Science education suppliers offer a wealth of switches for classroom use, some more useful than others. I've a primary science catalogue in front of me, presenting 15 or more different switches on a single page. Some are simple onoff switches. Some look identical, but can be push-to-make (like computer keys) or push-to-break (like the fridge light switch). Some even toggle - the first push switches them on and the second switches them off.
Then there are the fancy ones. A "double pole" switch can be used to reverse the flow of current, and so change the direction of an electric motor. A micro-switch is just that - a tiny switch that costs pennies to buy but pounds for a washing-machine engineer to replace. Many of these have three terminals. One is "in" and the other two are "out"; using one or other terminal means that the same switch can be used to either make or break the circuit.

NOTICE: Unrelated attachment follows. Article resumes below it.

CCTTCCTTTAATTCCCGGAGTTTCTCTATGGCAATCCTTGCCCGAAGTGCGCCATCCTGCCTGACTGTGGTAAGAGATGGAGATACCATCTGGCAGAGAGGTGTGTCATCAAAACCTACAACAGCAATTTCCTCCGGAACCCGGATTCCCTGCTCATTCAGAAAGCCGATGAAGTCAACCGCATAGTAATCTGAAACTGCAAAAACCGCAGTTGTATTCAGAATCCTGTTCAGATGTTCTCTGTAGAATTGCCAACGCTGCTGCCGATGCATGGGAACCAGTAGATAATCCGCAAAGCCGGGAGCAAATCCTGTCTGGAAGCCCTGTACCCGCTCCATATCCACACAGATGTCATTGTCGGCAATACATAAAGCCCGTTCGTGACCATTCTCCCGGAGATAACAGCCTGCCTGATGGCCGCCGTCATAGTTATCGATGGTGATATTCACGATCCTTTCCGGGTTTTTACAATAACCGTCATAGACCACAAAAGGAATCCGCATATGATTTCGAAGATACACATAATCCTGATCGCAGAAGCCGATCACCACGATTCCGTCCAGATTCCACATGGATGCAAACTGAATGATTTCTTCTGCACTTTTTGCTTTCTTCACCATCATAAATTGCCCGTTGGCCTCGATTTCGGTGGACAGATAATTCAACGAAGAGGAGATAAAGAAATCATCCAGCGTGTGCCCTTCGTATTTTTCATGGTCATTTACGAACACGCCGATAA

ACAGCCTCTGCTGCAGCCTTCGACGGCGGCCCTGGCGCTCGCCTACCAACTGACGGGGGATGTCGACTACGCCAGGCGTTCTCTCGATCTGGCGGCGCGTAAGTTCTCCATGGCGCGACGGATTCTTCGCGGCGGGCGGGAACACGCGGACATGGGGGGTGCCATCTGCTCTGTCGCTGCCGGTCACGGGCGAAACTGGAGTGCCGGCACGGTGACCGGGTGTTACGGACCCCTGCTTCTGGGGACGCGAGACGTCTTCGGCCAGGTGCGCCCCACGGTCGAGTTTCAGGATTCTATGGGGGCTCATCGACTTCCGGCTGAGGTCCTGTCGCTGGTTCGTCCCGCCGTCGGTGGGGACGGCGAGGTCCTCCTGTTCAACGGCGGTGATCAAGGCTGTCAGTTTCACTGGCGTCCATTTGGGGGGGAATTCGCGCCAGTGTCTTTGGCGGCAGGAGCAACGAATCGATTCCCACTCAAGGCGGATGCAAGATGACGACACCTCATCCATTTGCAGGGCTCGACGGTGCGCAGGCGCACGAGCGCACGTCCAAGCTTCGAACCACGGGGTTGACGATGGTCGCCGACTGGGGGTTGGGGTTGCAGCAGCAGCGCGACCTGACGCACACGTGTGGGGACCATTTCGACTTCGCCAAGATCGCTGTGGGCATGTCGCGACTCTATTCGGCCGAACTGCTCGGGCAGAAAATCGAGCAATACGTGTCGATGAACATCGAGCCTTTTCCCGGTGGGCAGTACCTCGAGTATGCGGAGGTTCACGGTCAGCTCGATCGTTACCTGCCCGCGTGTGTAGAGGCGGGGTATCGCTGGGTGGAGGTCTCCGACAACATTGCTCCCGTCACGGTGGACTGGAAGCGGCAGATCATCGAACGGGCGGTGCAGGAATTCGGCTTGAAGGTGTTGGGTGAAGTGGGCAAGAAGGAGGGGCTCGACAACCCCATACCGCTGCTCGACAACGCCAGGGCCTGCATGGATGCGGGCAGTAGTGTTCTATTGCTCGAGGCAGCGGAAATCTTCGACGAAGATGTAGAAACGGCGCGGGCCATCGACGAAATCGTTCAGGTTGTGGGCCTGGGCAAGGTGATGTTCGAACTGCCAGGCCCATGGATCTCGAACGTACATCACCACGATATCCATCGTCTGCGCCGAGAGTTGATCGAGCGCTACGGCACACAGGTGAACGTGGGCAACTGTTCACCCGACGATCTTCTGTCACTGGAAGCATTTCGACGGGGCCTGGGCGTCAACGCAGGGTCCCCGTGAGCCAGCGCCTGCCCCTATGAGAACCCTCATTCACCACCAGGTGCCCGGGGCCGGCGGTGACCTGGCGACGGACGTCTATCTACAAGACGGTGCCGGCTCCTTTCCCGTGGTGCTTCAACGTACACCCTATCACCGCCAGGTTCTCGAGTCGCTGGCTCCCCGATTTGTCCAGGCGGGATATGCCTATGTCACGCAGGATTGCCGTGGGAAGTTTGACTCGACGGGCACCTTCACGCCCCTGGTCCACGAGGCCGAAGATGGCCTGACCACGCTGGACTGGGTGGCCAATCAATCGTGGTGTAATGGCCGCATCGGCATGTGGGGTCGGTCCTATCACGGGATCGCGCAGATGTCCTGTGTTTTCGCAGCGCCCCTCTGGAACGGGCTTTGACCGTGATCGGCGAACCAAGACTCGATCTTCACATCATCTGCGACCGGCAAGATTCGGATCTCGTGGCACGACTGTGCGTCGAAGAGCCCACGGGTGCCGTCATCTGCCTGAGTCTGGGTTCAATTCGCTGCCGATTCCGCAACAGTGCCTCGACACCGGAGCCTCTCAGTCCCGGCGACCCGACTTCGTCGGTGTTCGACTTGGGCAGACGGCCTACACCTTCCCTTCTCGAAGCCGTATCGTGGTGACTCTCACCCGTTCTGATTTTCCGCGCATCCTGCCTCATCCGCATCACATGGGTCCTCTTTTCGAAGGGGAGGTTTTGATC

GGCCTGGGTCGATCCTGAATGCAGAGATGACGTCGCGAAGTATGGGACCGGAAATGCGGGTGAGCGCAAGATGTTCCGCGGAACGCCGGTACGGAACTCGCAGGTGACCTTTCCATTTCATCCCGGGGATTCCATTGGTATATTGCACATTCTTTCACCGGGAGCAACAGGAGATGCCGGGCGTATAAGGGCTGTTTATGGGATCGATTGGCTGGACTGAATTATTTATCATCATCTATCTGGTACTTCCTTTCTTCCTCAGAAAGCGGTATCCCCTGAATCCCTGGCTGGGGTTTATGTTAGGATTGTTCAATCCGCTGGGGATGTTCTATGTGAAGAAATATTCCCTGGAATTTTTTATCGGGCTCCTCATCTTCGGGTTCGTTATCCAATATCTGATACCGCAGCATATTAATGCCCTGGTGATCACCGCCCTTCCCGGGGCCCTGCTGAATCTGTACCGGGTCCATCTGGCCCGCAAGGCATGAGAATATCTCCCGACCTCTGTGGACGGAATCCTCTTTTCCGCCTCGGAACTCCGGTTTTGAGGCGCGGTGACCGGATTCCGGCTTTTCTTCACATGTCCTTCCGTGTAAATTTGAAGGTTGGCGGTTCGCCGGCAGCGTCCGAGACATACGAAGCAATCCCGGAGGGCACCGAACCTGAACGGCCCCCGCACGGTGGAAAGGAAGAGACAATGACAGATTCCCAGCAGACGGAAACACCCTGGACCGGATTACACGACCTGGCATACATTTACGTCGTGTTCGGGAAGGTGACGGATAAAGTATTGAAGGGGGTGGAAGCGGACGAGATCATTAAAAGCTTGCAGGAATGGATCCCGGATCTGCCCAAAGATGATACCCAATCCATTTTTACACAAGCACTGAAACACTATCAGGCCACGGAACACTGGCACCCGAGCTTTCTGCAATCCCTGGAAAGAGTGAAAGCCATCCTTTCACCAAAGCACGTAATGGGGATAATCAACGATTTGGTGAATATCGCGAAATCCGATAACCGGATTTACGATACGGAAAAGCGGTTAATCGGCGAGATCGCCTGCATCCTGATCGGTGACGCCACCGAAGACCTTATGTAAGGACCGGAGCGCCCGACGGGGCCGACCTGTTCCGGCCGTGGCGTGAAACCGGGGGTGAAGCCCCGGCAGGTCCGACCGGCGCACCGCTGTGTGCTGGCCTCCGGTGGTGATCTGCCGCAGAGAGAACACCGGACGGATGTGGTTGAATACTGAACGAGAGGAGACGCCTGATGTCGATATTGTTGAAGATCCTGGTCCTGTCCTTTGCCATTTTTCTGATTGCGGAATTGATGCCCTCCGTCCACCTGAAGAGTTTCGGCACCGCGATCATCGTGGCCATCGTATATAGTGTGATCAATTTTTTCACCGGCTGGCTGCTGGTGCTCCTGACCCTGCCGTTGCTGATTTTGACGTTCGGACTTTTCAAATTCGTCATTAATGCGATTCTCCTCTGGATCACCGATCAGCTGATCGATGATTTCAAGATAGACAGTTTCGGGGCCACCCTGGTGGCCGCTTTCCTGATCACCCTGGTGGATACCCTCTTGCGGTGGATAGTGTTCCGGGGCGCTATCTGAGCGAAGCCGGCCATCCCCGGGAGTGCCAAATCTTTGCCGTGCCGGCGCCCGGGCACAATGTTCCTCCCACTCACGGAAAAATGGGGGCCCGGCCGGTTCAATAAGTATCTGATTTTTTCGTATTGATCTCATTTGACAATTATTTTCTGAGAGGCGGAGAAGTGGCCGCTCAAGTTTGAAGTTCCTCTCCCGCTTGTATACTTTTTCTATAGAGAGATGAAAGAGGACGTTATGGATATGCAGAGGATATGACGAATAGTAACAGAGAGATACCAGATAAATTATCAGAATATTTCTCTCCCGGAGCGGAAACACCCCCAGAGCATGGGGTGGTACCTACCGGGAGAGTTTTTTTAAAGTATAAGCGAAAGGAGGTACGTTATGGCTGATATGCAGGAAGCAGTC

Reed switches are special switches that respond to a magnet. Putting one of these in a circuit and bringing a magnet close to them will switch the current on or off. They are useful in models - a magnet on a wheel will work the switch every time the vehicle passes a reed switch. Reed switches are contained in a tough glass tube and need handling with care.
Burglar alarm pads - operated by the weight of the boot of a careless burglar - are featured in the curriculum for science and design and technology. "Tilt" and "tremble" switches that respond to movement are used to detonate bombs. You can make your own - but be careful you're not arrested for running a terrorist training school.